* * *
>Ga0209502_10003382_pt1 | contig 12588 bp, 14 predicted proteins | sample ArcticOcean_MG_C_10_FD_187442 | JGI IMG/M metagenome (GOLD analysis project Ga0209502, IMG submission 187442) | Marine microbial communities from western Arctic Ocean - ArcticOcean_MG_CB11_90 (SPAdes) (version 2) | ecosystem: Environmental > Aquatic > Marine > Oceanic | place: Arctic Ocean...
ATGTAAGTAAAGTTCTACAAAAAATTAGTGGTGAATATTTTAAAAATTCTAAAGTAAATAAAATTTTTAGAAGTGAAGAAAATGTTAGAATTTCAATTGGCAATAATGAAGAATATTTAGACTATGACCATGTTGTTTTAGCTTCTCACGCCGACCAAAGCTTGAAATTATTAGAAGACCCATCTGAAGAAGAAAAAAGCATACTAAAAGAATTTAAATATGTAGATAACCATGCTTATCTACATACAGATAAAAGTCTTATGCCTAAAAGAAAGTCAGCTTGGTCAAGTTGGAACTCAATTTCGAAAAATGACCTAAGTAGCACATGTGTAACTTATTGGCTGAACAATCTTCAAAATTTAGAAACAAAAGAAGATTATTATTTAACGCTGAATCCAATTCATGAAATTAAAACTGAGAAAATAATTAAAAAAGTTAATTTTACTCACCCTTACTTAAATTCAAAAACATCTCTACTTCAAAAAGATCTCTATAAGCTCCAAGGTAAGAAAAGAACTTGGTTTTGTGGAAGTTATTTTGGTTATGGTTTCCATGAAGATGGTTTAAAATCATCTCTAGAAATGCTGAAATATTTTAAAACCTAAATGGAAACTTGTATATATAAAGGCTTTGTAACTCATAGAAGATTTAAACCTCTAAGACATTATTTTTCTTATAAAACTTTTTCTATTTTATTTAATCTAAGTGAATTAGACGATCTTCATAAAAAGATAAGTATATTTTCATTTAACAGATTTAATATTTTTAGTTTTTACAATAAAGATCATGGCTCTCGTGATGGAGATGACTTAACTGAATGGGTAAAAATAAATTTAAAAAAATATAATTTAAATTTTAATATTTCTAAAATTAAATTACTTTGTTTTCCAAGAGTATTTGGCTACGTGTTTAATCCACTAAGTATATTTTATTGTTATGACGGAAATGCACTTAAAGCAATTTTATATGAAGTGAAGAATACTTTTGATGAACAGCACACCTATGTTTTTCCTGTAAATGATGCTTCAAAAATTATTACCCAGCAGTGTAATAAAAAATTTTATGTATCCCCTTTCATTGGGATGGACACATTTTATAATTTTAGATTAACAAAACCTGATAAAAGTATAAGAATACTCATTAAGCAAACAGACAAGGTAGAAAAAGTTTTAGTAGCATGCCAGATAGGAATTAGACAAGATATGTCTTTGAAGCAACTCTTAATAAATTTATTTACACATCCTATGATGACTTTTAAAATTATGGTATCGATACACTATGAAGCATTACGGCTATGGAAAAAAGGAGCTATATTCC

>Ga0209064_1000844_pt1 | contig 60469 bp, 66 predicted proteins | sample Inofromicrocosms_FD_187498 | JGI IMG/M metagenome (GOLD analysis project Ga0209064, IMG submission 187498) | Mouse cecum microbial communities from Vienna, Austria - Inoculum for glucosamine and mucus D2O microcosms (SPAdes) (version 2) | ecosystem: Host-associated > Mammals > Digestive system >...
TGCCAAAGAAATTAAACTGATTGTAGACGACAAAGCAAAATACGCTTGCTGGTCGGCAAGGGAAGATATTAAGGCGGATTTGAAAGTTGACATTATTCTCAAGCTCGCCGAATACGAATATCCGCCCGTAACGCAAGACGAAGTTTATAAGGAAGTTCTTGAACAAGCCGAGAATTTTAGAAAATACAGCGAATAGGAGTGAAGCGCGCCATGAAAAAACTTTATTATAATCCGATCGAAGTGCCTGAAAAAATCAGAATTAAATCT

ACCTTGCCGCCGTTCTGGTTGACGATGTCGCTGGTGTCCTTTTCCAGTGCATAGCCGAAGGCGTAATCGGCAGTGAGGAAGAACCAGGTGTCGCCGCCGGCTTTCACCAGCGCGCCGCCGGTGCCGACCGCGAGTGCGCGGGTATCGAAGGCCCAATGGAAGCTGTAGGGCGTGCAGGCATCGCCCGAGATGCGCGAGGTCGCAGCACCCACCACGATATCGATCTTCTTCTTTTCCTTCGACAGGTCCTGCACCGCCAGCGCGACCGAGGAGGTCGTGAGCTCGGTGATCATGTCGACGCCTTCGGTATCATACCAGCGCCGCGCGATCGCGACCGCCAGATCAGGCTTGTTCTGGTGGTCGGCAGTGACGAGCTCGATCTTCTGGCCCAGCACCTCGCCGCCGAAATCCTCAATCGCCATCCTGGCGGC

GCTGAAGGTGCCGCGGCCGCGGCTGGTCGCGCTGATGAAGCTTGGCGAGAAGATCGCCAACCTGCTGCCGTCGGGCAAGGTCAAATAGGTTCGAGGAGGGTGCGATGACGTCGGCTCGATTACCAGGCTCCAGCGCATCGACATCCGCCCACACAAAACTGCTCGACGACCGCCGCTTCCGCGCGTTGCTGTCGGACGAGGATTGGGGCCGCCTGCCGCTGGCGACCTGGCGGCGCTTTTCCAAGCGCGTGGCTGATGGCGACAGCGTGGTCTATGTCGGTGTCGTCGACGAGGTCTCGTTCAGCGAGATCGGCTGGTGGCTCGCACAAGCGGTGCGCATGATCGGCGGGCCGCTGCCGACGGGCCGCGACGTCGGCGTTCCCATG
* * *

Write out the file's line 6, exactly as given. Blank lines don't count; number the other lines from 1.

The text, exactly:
GCTGAAGGTGCCGCGGCCGCGGCTGGTCGCGCTGATGAAGCTTGGCGAGAAGATCGCCAACCTGCTGCCGTCGGGCAAGGTCAAATAGGTTCGAGGAGGGTGCGATGACGTCGGCTCGATTACCAGGCTCCAGCGCATCGACATCCGCCCACACAAAACTGCTCGACGACCGCCGCTTCCGCGCGTTGCTGTCGGACGAGGATTGGGGCCGCCTGCCGCTGGCGACCTGGCGGCGCTTTTCCAAGCGCGTGGCTGATGGCGACAGCGTGGTCTATGTCGGTGTCGTCGACGAGGTCTCGTTCAGCGAGATCGGCTGGTGGCTCGCACAAGCGGTGCGCATGATCGGCGGGCCGCTGCCGACGGGCCGCGACGTCGGCGTTCCCATG